Contreras, P.; Orellana-Alvear, J.; Muñoz, P.; Bendix, J. & Celleri, R. (2021): Influence of Random Forest Hyperparameterization on Short-Term Runoff Forecasting in an Andean Mountain Catchment. Atmosphere12(2), 1-16.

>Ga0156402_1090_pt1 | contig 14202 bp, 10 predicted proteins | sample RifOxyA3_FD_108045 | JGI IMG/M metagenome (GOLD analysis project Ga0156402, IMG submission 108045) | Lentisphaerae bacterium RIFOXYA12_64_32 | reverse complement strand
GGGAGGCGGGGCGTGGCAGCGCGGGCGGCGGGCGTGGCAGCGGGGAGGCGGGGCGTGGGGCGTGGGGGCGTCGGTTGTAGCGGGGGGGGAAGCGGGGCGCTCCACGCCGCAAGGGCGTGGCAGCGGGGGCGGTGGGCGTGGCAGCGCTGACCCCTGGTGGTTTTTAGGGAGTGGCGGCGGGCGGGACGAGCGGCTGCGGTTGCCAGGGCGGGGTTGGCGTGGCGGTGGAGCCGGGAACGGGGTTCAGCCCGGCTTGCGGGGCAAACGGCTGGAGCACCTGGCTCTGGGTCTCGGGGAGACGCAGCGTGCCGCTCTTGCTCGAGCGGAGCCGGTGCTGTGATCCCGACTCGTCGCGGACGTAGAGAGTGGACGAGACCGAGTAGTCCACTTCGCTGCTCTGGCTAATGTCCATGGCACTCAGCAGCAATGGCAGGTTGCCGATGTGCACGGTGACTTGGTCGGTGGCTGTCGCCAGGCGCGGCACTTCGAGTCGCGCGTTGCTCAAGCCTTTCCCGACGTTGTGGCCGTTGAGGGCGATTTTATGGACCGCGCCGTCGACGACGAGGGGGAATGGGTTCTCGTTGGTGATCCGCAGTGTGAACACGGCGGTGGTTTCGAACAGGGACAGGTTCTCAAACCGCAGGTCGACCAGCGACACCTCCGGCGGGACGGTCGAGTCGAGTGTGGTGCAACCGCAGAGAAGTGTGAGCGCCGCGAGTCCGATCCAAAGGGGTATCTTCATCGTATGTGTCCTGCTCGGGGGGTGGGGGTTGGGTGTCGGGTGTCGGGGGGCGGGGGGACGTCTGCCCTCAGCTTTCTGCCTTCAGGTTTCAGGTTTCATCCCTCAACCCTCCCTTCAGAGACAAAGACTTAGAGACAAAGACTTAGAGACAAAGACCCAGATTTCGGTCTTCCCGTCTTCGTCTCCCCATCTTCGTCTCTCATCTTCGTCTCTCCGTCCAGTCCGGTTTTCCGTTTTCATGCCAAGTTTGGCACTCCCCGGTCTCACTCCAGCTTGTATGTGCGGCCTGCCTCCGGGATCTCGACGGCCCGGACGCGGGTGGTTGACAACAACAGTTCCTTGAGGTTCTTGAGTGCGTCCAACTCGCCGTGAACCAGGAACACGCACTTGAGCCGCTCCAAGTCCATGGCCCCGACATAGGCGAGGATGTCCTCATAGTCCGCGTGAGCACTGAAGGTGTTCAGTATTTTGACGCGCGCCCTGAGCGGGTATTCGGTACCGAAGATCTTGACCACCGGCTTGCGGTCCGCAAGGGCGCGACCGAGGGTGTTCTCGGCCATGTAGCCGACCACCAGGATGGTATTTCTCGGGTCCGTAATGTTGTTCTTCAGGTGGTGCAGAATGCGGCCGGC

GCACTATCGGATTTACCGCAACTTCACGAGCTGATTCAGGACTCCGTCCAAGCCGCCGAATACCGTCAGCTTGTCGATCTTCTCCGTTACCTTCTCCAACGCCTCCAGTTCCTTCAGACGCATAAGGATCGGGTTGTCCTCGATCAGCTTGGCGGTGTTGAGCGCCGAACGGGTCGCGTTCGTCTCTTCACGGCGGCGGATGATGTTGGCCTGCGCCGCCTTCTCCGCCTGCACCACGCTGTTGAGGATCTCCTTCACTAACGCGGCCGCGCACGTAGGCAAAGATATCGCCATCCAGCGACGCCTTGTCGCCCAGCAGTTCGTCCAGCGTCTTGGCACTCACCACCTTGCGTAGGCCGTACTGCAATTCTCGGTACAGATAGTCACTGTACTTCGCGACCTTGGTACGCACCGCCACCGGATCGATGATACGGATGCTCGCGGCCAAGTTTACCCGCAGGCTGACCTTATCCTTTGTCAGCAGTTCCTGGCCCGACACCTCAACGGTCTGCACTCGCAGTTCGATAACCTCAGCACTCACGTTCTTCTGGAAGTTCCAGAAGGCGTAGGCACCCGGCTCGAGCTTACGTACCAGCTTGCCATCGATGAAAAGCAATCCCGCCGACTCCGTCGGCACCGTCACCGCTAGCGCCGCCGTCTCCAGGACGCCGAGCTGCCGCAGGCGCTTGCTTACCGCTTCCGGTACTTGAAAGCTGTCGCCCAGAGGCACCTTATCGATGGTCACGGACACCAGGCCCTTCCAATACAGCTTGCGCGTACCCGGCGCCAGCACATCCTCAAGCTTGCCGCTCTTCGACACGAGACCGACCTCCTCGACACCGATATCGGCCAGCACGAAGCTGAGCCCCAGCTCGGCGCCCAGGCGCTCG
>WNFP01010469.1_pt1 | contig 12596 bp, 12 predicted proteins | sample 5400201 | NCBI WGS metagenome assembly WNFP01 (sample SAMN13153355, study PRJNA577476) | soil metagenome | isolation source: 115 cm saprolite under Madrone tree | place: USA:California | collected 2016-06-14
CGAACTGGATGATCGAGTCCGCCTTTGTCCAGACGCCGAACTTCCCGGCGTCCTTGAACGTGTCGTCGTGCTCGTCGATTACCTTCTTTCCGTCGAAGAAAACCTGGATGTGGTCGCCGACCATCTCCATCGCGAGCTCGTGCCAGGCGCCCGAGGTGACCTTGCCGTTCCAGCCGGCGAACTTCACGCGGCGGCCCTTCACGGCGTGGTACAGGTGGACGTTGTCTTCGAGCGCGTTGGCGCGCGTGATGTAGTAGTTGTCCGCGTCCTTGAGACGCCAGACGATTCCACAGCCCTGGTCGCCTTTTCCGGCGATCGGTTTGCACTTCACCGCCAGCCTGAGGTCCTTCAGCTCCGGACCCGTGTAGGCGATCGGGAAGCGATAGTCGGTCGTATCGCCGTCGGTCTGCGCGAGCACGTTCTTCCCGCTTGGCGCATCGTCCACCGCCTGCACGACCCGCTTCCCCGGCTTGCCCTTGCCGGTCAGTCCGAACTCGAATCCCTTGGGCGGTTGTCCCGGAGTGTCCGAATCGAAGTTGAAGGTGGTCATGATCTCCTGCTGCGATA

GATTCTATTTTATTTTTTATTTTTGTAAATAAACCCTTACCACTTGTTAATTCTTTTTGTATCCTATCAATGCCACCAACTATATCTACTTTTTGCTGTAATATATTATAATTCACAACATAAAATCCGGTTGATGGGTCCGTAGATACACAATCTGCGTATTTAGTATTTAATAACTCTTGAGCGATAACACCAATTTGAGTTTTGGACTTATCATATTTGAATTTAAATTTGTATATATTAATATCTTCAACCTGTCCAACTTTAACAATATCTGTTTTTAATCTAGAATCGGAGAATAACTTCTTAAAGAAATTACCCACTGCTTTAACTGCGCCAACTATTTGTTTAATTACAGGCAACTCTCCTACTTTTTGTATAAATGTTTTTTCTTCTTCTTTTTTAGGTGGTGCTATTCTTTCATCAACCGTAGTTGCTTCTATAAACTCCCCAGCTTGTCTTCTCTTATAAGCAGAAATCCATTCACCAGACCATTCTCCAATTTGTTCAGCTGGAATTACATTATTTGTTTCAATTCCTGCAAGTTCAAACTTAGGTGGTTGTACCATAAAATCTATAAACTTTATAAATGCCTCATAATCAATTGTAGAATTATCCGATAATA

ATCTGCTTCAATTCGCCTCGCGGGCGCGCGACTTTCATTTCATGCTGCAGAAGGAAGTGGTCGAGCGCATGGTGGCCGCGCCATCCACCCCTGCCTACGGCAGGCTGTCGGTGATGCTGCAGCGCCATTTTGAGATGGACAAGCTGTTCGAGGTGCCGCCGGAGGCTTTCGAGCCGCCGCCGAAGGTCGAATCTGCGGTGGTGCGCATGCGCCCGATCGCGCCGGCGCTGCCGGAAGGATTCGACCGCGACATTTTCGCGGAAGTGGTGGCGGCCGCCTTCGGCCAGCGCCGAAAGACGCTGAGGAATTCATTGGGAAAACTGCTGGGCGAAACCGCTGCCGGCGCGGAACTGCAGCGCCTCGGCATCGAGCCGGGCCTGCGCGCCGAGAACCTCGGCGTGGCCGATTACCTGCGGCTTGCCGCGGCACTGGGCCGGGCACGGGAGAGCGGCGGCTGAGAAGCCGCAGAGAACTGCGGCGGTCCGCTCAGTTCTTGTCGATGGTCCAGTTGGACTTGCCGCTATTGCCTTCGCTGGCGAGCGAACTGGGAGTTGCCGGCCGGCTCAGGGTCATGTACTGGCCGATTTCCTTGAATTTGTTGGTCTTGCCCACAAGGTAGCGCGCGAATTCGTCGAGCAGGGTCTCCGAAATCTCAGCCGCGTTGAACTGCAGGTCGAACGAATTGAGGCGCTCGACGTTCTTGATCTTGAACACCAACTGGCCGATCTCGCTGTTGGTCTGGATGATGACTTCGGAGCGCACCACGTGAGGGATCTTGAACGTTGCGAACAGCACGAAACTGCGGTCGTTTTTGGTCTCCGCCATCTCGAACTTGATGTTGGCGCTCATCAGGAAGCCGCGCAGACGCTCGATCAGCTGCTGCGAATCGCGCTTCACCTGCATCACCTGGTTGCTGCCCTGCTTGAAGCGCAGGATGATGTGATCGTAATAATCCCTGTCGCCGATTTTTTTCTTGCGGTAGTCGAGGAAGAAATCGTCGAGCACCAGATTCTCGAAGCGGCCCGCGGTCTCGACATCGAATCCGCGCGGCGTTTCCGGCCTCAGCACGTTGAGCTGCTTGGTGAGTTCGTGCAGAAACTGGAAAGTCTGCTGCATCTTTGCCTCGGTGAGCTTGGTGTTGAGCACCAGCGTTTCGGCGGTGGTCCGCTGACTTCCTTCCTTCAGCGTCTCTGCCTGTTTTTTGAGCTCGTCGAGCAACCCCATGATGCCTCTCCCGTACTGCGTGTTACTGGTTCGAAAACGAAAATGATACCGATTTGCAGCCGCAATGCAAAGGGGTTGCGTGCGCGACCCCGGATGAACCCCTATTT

The Random Forest (RF) algorithm, a decision-tree-based technique, has become a promising approach for applications addressing runoff forecasting in remote areas. This machine learning approach can overcome the limitations of scarce spatio-temporal data and physical parameters needed for process-based hydrological models. However, the influence of RF hyperparameters is still uncertain and needs to be explored. Therefore, the aim of this study is to analyze the sensitivity of RF runoff forecasting models of varying lead time to the hyperparameters of the algorithm. For this, models were trained by using (a) default and (b) extensive hyperparameter combinations through a grid-search approach that allow reaching the optimal set. Model performances were assessed based on the R2, %Bias, and RMSE metrics. We found that: (i) The most influencing hyperparameter is the number of trees in the forest, however the combination of the depth of the tree and the number of features hyperparameters produced the highest variability-instability on the models. (ii) Hyperparameter optimization significantly improved model performance for higher lead times (12- and 24-h). For instance, the performance of the 12-h forecasting model under default RF hyperparameters improved to R2 = 0.41 after optimization (gain of 0.17). However, for short lead times (4-h) there was no significant model improvement (0.69 < R2 < 0.70). (iii) There is a range of values for each hyperparameter in which the performance of the model is not significantly affected but remains close to the optimal. Thus, a compromise between hyperparameter interactions (i.e., their values) can produce similar high model performances. Model improvements after optimization can be explained from a hydrological point of view, the generalization ability for lead times larger than the concentration time of the catchment tend to rely more on hyperparameterization than in what they can learn from the input data. This insight can help in the development of operational early warning systems.